UMass won the national championship in 1998 (then I-AA) and finished as a runner-up in 1978 and 2006, pulling in their most recent conference championship in 2007. The Minutemen provide a few "big-time football" advantages to the MAC, including the use of the New England Patriot's Gillette Stadium for certain home games.  As far as the Minutemen are concerned, the move to FBS opens the door to plenty of new opportunities - bowl games, exposure, money - and should come as welcome new to the UMass faithful.    




Posted on: February 4, 2011 3:51 pm
 

Maryland DC headed to UConn

Posted by Tom Fornelli

When Randy Edsall came to Maryland from UConn, he decided to keep Maryland defensive coordinator Don Brown on his coaching staff. Well, it doesn't seem that Brown was all that happy with the idea, because according to a few reports, Brown is on his way out of Maryland to take the same position at...wait for it...UConn.

So, in a sense, it's as though UConn traded Edsall to Maryland for Brown and an undisclosed draft pick.
Brown, who came to Maryland in January 2009 as part of former coach Ralph Friedgen's staff, was retained by new Maryland coach Randy Edsall when he was hired earlier this year from Connecticut. The Huskies hired former Syracuse coach Paul Pasqualoni to replace Edsall.
Brown has extensive experience as a coach in New England. From 2004 to 2008, he was the head coach at Massachusetts, and before that spent four seasons as the head coach at Northeastern. He also was an assistant at Brown, Yale and Dartmouth.
This could prove to be a big loss for Edsall and Maryland. Brown only spent two seasons at Maryland, but he did a nice job with the defense in that time. The Terps defense ranked 39th nationally in total defense. The team's rushing defense was 21st in the country, and only eight teams kept opposing quarterbacks to a lower rating than Maryland did in 2010.
Posted on: January 11, 2011 3:08 pm
 

Report: Mark Whipple to be next UConn coach

Posted by Tom Fornelli

Hey, did you know that there are other coaching searches going on right now besides the one at Michigan?  I'm serious, there are!  UConn still needs to find a head coach since Randy Edsall decided to leave following the Fiesta Bowl and take over for Ralph Friedgen at Maryland.  Though it's starting to look as though the job vacancy in Storrs has been filled.

Reports out of Florida say that former Miami offensive coordinator Mark Whipple, now out of a job following the firing of Randy Shannon and hiring of Al Golden, will be named the new head coach at UConn.

If the reports turn out to be correct, and the 53-year old Whipple lands the UConn gig, it will be his first head coaching job on the FBS level, and his first head coaching job anywhere since he left UMass in 2004.  While at UMass he won a Division-IAA national championship in 1998.  Whipple has spent the last two seasons as Miami's offensive coordinator, assistant head coach and quarterbacks coach.  After a nice 2009 season that saw the Hurricanes score the most points they had in a season since 2002, things took a big step backwards in 2010.  Of course, that could be the fault of Jacory Harris throwing interceptions like they were going out of style more than it was Whipple's offensive system.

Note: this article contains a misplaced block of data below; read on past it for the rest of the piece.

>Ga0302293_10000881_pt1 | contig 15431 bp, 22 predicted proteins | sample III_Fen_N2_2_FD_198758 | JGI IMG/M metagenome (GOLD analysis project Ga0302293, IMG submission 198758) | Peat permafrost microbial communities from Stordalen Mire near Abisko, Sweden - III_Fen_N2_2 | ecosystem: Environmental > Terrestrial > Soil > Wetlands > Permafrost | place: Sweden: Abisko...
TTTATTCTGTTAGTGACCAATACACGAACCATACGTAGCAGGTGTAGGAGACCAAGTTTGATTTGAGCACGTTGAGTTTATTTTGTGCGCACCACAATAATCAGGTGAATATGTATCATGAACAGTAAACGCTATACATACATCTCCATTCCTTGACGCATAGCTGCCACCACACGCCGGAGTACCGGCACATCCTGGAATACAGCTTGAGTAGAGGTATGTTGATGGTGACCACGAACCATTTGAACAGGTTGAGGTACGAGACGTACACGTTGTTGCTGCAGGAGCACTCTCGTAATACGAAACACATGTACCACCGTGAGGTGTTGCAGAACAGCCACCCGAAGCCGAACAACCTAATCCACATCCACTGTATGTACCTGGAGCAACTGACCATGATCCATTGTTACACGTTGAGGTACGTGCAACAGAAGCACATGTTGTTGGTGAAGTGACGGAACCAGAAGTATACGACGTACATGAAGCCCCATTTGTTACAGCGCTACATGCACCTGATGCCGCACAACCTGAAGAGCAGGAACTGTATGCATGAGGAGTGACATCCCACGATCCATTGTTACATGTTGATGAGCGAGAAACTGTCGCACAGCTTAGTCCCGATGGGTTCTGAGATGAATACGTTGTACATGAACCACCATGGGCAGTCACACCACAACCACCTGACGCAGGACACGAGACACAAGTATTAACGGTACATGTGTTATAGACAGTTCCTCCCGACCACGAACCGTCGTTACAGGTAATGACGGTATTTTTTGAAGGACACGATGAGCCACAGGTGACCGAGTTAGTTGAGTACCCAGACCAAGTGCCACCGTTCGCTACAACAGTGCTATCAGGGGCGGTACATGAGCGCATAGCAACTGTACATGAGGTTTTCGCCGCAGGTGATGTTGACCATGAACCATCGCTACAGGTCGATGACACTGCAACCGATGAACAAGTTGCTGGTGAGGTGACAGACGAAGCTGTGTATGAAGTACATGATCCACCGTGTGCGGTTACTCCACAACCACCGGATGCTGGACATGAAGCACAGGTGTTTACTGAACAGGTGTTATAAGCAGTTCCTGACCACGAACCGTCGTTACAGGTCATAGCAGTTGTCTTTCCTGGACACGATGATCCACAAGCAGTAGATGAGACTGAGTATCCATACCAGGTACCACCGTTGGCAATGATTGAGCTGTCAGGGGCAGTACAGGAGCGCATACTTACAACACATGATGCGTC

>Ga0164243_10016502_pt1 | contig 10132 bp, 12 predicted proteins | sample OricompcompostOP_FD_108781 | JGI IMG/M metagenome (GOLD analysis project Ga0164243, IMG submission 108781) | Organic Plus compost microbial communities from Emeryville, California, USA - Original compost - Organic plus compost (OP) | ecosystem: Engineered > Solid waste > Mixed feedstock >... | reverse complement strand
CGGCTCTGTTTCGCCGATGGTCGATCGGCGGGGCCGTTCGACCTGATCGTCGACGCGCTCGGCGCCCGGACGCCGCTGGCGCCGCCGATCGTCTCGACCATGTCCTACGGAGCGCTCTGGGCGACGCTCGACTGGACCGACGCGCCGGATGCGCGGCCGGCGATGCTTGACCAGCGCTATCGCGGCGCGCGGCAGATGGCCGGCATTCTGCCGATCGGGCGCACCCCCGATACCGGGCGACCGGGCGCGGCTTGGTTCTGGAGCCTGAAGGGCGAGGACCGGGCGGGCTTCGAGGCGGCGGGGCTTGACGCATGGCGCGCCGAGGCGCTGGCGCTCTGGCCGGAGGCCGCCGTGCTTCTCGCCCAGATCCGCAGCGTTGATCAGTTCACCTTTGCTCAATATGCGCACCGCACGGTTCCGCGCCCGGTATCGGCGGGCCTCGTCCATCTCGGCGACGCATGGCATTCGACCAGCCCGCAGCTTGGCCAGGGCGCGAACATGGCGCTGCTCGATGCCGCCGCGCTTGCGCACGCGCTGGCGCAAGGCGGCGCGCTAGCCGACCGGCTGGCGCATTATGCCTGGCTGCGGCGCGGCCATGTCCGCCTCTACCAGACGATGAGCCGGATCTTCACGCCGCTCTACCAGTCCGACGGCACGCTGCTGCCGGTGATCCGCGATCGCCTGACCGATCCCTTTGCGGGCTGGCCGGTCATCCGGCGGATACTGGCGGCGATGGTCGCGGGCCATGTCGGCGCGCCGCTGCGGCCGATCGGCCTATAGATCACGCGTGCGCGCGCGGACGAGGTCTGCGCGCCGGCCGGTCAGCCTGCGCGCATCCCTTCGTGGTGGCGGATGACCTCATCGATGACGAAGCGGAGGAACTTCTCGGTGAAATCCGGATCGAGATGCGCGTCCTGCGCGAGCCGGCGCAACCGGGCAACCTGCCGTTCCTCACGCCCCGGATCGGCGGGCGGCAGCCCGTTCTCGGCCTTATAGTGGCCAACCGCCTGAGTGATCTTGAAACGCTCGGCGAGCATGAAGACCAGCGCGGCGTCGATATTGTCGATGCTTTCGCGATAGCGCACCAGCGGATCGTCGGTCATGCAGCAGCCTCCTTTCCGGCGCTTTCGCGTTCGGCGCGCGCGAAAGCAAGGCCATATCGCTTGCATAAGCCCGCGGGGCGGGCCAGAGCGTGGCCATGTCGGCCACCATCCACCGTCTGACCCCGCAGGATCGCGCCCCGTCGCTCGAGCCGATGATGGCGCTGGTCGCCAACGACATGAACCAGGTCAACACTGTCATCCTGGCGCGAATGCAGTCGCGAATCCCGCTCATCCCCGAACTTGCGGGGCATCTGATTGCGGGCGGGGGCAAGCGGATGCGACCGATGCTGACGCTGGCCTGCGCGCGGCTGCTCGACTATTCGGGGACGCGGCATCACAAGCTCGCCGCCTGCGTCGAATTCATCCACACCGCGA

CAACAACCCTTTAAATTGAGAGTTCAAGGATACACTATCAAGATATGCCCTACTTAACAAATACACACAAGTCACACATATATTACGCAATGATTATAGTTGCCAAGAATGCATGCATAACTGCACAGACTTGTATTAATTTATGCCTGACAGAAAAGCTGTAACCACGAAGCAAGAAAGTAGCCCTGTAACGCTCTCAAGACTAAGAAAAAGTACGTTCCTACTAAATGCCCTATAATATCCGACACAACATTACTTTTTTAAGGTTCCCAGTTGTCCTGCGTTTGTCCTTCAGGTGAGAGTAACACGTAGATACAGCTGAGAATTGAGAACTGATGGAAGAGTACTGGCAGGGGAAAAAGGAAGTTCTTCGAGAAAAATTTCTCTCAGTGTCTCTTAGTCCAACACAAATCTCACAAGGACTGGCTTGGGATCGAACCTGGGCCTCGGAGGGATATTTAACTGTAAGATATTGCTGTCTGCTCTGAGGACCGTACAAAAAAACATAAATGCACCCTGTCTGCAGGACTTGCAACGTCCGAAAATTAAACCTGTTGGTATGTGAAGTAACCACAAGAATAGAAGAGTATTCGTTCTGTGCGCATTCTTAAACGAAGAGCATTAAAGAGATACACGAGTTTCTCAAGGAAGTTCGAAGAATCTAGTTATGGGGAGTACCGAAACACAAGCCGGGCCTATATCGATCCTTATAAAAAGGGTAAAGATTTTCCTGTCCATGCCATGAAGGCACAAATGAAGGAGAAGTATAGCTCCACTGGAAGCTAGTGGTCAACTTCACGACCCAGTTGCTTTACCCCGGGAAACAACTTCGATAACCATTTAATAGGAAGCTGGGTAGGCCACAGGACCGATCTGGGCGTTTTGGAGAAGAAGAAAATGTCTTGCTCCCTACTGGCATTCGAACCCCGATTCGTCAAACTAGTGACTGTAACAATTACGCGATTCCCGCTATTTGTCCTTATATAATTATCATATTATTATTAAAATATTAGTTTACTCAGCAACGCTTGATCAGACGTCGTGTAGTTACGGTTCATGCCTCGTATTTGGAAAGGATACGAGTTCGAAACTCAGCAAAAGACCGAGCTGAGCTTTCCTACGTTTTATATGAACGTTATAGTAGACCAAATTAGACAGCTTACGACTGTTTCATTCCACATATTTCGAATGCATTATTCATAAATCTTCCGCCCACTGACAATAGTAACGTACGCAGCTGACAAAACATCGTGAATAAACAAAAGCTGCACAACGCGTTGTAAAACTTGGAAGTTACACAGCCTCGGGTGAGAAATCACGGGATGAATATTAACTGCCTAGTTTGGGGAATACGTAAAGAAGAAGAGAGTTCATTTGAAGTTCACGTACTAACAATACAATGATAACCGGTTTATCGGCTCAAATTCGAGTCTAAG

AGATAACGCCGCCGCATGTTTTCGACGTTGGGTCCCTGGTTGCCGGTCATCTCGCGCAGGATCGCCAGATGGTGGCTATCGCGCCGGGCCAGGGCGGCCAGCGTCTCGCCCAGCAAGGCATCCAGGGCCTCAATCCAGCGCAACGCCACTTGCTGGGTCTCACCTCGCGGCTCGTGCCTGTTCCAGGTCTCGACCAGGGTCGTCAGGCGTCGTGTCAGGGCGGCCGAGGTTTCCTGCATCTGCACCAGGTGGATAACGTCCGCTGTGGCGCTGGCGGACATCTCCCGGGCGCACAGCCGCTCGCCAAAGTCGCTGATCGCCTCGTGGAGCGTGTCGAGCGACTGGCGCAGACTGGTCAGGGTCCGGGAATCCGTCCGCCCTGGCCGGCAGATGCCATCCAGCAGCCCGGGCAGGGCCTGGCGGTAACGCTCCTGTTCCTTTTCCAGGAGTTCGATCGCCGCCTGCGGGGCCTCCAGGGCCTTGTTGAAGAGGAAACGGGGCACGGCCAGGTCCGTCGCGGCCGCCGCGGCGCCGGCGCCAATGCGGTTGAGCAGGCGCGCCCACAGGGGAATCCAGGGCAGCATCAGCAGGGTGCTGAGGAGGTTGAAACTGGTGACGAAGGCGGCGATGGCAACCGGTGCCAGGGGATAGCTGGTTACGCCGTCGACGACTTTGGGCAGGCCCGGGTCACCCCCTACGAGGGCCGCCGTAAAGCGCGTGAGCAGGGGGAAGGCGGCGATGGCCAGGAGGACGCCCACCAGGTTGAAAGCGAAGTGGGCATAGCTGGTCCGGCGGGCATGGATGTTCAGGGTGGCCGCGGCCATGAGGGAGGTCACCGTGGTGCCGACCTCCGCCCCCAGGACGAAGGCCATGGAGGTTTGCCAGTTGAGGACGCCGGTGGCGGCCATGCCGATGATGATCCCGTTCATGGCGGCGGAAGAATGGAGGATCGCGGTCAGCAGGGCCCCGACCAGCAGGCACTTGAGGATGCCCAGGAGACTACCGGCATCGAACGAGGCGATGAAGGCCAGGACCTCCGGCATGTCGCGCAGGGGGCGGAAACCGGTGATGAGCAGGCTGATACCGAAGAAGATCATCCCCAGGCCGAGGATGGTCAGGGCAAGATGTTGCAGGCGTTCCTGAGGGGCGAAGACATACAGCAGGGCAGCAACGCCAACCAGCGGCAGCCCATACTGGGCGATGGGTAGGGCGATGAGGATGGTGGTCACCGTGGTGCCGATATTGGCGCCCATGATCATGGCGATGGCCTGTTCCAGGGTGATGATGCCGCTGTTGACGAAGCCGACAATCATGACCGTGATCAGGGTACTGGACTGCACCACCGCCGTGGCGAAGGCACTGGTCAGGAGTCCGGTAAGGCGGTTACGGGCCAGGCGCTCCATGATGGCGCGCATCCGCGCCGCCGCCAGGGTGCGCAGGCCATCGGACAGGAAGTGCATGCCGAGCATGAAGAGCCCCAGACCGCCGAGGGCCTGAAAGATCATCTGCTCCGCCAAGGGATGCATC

Either way, to lose a job as an offensive coordinator only to find yourself getting a job as head coach at another BCS program is a pretty nice turn of events for anybody.
Posted on: December 17, 2010 7:03 pm
 

UMass could announce move to MAC in January

Posted by Tom Fornelli

Earlier this month we wrote about UMass considering making the jump from the FCS to the FBS -- for what it's worth, I hate calling them that, they'll always be Division I and Division II to me -- and, in doing so, becoming a member of the MAC conference.  Well, it seems that UMass is moving along a lot quicker in their plans than Villanova is.

Word out of Boston is that UMass could announce its intentions to make the jump and join the MAC as early as next month.  

“We’re not going to comment on anything regarding that,’’ said UMass athletic director John McCutcheon told The Boston Globe. “But our discussions involve football only and we are still talking about making a decision sooner rather than later.’’

Of course, the move wouldn't be official until next September when the moratorium on keeping FCS teams from jumping to the FBS -- AARGH -- come to an end.  If that is what happens, then UMass will have to go through a two-year transition period before officially joining the MAC in 2013.  Which would then make the MAC the first 14-team conference in college football, that is unless Temple bolts for the Big East before then.

UMass, much like Temple, will only join the MAC in football, as both schools would prefer to stay in the more respected Atlantic 10 for basketball.
Category: NCAAF
Posted on: December 1, 2010 1:30 pm
 

UMass considering jump to FBS, MAC

Posted by Tom Fornelli

So if you had the MAC as the first conference to achieve Super-Conference status in your office pool, I have some good news for you.  The MAC, which already has 13 teams -- more than any other FBS conference -- may be on the verge of adding its 14th member.  UMass -- the University of Massachusetts -- is planning on making the jump to FBS by 2013, and according to reports, they'll be doing so as the newest member of the MAC conference.

So get ready for some Tuesday night MACtion in New England.
According to several sources, UMass would take its program, currently in the Football Championship Subdivision, to the Mid-American Conference, whose football schools include Temple, Bowling Green and Miami of Ohio.

Speaking on the condition of anonymity, a MAC spokesman would say only that the conference is “exploring” the possibility of adding the Minutemen for football.

UMass has also been talking to the New England Patriots about the possibility of playing several home games a season in Gillette Stadium.  The Minutemen already played New Hampshire there earlier this season in the "Colonial Clash" in front of over 32,000 fans.
Category: NCAAF
Tags: FCS, MAC, UMass